"I think there has always been an interest in this in the area, but now it's even more so - maybe, as our lives have slowed down, we are starting to take a bit more notice of our natural surroundings," Abbie said.
The Halesworth Bookshop has an online shop on its website and has also signed up to Bookshop.org, a new online retailer which works together with independent booksellers, which was mentioned by several of the booksellers we spoke to. Abbie said: "It's been great - but it's nothing like having the doors open."
From murder mysteries to classics
Customers of the massive second-hand bookshop Treasure Chest Books, in Felixstowe, have been showing their support since it reopened.
"It has been quite busy, obviously with social distancing in place, and we have had customers coming from as far as King's Lynn, Maldon and Diss," said Helen Botts, who runs the shop together with husband Martin.
She said the good weather had helped, with seaside visitors taking the opportunity to pick up some books.
During lockdown last year, Helen told of her frustration at having to stay closed while shops like WH Smith and Poundland could sell books. She is delighted that they are now open again, and hoping the customers will go on coming.
"At the moment it's so far, so good. But my reservation is that people who perhaps come in once a month or once every couple of months have all come to see us now - so I just wonder what will happen a few weeks down the line. We need people to keep on coming in."
Helen said she had been talking to customers about what they were reading. "People have been reading a lot during lockdown, and murder mysteries have been very popular.
"I also think a lot of people have been reading the classics, some for the first time. They are saying: 'I have always wanted to read Wuthering Heights, or Dickens, so now is the time."
'People want to support local and indie'
Red Lion Books in Colchester, which has been serving the town for 42 years, has seen customers pouring back since it was able to reopen its doors.
Jo Coldwell, manager of the shop, said: "I feel really optimistic. It has been great to have had our regular customers coming in, and we have also had new customers who want to support local and indie."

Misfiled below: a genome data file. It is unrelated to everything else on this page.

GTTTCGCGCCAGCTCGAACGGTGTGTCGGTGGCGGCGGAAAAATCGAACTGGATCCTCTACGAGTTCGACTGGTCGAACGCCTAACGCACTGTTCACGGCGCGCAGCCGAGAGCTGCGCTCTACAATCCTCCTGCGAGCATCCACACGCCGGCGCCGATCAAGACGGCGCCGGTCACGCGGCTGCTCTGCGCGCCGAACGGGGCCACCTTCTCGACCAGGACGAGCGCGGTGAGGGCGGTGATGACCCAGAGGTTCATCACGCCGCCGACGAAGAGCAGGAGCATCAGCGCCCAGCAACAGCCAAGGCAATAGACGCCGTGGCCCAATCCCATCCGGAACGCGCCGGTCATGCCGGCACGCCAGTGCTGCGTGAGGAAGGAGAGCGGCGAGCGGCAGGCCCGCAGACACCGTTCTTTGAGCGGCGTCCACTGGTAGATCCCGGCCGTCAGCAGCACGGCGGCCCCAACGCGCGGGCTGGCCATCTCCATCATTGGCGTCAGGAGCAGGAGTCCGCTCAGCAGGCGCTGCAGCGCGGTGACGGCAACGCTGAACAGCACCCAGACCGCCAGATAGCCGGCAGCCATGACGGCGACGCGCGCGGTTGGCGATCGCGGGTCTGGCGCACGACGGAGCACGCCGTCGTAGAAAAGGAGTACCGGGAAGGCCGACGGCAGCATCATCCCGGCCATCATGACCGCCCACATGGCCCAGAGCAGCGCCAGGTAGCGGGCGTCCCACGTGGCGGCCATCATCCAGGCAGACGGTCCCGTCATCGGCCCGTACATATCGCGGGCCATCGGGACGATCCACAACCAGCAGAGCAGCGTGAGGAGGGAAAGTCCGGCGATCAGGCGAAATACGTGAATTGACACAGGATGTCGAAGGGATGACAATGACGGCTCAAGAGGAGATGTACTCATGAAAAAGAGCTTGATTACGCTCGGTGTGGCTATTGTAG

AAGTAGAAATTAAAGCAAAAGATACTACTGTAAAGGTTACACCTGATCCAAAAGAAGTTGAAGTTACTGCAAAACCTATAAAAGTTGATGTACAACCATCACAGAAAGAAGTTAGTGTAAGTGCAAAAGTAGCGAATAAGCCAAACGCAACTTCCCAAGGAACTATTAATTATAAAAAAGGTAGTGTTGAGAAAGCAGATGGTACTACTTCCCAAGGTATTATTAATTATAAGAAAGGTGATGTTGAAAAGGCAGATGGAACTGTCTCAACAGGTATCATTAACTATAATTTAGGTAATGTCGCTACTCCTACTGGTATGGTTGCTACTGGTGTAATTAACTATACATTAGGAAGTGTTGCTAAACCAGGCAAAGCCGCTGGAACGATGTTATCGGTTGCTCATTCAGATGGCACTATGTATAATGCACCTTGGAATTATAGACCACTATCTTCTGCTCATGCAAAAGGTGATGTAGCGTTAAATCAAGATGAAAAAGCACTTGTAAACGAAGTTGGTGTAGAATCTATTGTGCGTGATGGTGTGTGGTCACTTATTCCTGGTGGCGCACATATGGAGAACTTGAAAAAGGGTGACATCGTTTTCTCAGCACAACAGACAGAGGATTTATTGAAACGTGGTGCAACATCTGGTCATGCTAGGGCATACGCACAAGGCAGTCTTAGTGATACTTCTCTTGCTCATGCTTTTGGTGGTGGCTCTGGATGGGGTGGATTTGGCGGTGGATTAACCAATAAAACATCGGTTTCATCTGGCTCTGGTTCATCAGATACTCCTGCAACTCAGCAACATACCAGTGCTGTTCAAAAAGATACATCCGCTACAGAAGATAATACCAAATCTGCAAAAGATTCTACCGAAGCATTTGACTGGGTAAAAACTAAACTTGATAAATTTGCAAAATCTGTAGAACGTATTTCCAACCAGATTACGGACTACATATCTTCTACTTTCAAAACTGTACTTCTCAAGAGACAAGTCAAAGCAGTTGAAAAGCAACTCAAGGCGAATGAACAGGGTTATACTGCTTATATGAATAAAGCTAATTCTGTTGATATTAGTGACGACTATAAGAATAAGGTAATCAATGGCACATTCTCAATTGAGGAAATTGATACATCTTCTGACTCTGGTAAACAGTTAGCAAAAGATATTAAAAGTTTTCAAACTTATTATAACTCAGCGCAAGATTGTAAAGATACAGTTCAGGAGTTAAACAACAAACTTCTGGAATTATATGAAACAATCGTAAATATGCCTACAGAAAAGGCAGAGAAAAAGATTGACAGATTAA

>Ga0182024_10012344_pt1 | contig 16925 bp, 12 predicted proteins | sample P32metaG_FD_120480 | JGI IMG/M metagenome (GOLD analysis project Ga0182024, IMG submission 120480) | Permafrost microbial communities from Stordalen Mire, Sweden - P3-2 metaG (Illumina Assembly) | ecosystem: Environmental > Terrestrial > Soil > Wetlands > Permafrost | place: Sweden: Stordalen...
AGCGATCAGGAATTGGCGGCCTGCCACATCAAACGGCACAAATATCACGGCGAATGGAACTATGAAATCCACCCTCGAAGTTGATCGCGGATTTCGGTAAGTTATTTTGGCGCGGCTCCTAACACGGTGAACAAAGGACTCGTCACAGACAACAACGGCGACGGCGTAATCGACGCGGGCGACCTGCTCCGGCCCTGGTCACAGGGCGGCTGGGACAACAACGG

"We are getting people walking in saying they are so grateful for us being here."
Red Lion was East of England winner in this year's Independent Bookshop of the Year awards.
Judges described the "outpouring of support from its customers "The indie used social media to stay in touch, and staff literally got on their bikes to deliver books."
Jo said the shop had spent years telling people to visit bookshops rather than ordering online, but over the past year had embraced different ways of doing things.
Their most popular book of the year so far has been the new novel The Manningtree Witches by A.K. Blakemore, a title with strong local interest which was mentioned by several booksellers.
"A lot of authors were delaying publication because of lockdown, but she went ahead and published," Jo said.
"The author is a poet, and her writing is fantastic. And because of the local connection there has been so much interest - everyone is recommending it."
Jo added there was also a lot of interest in a children's book in a similar theme, The Forest of Moon and Sword by Amy Raphael, which is about a girl's journey to save her mother from the witch trials.
'Social media has been so important'
"It's lovely to be back," said Kate Harris of Harris and Harris Books in Clare .
"I did a special offer during the first week. We have had a lot of visitors who are so pleased to see us open, and some said it was the very first shop they had been to."
Kate said she and her team had kept in touch with her customers during lockdown via social media.
They also got books out to them in a variety of ways, including drive-by collections, local delivery by foot and car and home delivery by post. And those services are continuing for people who are not ready to come out.
"I have had some wonderful messages from people after they received the books.
"It's great for the community to support independent shops. I have been here nearly 10 years now, and have got to know a lot of people, and have seen their children coming into the shop."
The bookshop sells both new and secondhand books, and often gives recommendations to customers looking for something that will appeal to them.
Kate said one of her top recent reads was The Offing by Ben Myers, a novel about a friendship between the teenage son of a miner and an eccentric older woman. "It was my book of the last year - it's lovely."